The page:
A criminal attorney in a popular action series’ recent season underlined that an accused must have the same rights to privacy and self-incrimination as everyone else because they may be lost “sooner or later.” Though the character is fictional, his words have real-life applications. As a private citizen in need of representation, know that you are covered by various rights that allow you to build your defense and make your case.
When police officers in Florida are making an arrest, they are required to identify themselves to the person in question, then inform him properly that he is about to be taken into custody due to specific reasons or accusations. This procedure may not happen in all cases, though, for some circumstances like violent standoffs and highway pursuits, leave officers no choice but to arrest the offender immediately.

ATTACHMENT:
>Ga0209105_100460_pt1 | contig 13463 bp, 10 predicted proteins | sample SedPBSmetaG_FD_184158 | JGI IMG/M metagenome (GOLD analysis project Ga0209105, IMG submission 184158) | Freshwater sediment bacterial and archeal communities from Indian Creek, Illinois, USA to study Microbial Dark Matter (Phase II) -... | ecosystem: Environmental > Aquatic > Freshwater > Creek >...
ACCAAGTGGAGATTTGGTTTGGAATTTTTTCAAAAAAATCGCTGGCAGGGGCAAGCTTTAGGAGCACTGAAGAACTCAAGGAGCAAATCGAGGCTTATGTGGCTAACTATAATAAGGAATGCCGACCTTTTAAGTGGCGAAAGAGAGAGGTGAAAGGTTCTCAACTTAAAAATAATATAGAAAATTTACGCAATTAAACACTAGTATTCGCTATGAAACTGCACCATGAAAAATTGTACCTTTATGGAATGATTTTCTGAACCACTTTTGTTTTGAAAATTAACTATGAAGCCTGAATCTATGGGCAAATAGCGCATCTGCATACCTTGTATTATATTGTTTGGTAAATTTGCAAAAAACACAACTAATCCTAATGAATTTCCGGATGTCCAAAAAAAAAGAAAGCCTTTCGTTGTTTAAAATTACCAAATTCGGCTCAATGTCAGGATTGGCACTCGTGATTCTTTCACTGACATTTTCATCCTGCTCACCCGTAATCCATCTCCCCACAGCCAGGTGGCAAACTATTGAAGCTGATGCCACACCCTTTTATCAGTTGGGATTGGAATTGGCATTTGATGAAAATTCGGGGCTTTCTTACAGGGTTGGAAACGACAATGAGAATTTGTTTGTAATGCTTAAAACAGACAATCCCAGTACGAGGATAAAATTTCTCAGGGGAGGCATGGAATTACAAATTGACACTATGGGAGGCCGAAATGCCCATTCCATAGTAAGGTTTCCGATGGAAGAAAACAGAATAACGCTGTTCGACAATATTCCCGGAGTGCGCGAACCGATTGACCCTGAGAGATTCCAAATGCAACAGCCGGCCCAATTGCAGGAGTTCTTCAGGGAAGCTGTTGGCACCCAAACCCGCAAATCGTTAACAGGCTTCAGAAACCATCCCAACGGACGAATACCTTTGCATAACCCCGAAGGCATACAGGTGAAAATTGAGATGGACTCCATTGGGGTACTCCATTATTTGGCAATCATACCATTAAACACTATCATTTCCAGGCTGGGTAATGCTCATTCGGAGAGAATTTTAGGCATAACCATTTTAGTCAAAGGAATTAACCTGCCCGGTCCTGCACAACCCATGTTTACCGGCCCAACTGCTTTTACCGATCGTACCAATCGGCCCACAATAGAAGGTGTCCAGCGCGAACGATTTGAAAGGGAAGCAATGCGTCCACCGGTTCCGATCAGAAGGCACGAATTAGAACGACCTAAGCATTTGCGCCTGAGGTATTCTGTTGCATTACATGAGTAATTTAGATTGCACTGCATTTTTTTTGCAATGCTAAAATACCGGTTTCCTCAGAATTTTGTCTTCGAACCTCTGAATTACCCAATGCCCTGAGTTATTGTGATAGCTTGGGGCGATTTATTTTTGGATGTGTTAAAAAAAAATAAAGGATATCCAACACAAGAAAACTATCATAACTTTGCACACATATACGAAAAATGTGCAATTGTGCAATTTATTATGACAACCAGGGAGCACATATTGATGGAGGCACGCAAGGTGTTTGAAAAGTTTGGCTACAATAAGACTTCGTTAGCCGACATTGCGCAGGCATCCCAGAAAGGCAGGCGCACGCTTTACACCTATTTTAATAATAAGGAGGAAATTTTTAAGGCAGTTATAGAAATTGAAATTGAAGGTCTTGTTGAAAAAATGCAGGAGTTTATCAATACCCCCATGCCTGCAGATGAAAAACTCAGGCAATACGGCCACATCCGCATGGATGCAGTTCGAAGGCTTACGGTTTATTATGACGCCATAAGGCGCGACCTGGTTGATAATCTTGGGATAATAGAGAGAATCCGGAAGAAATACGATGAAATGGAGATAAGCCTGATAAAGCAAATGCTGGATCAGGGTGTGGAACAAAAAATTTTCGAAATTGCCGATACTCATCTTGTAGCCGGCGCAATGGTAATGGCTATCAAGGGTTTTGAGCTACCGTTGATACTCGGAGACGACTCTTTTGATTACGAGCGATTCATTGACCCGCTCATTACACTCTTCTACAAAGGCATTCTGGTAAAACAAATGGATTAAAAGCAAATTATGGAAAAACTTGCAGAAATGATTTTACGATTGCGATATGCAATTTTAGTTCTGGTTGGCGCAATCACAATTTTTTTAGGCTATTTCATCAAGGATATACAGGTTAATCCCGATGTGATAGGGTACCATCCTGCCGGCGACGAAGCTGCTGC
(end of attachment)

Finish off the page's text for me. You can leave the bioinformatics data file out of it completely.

Under Florida’s laws, a local officer may only conduct a minor “frisk” or quick inspection of your clothing to see if you are carrying any illegal weapons, and will not hold you for longer. Unless the officer has sufficient or justifiable proof of your involvement in a crime, you also have the right not to answer any questions nor provide your name in case of an attempt to hold you for an interrogation.
If you do get arrested, however, having the right to an attorney should be used to your benefit, particularly if you are involved in more serious criminal charges like assault, robbery, and murder.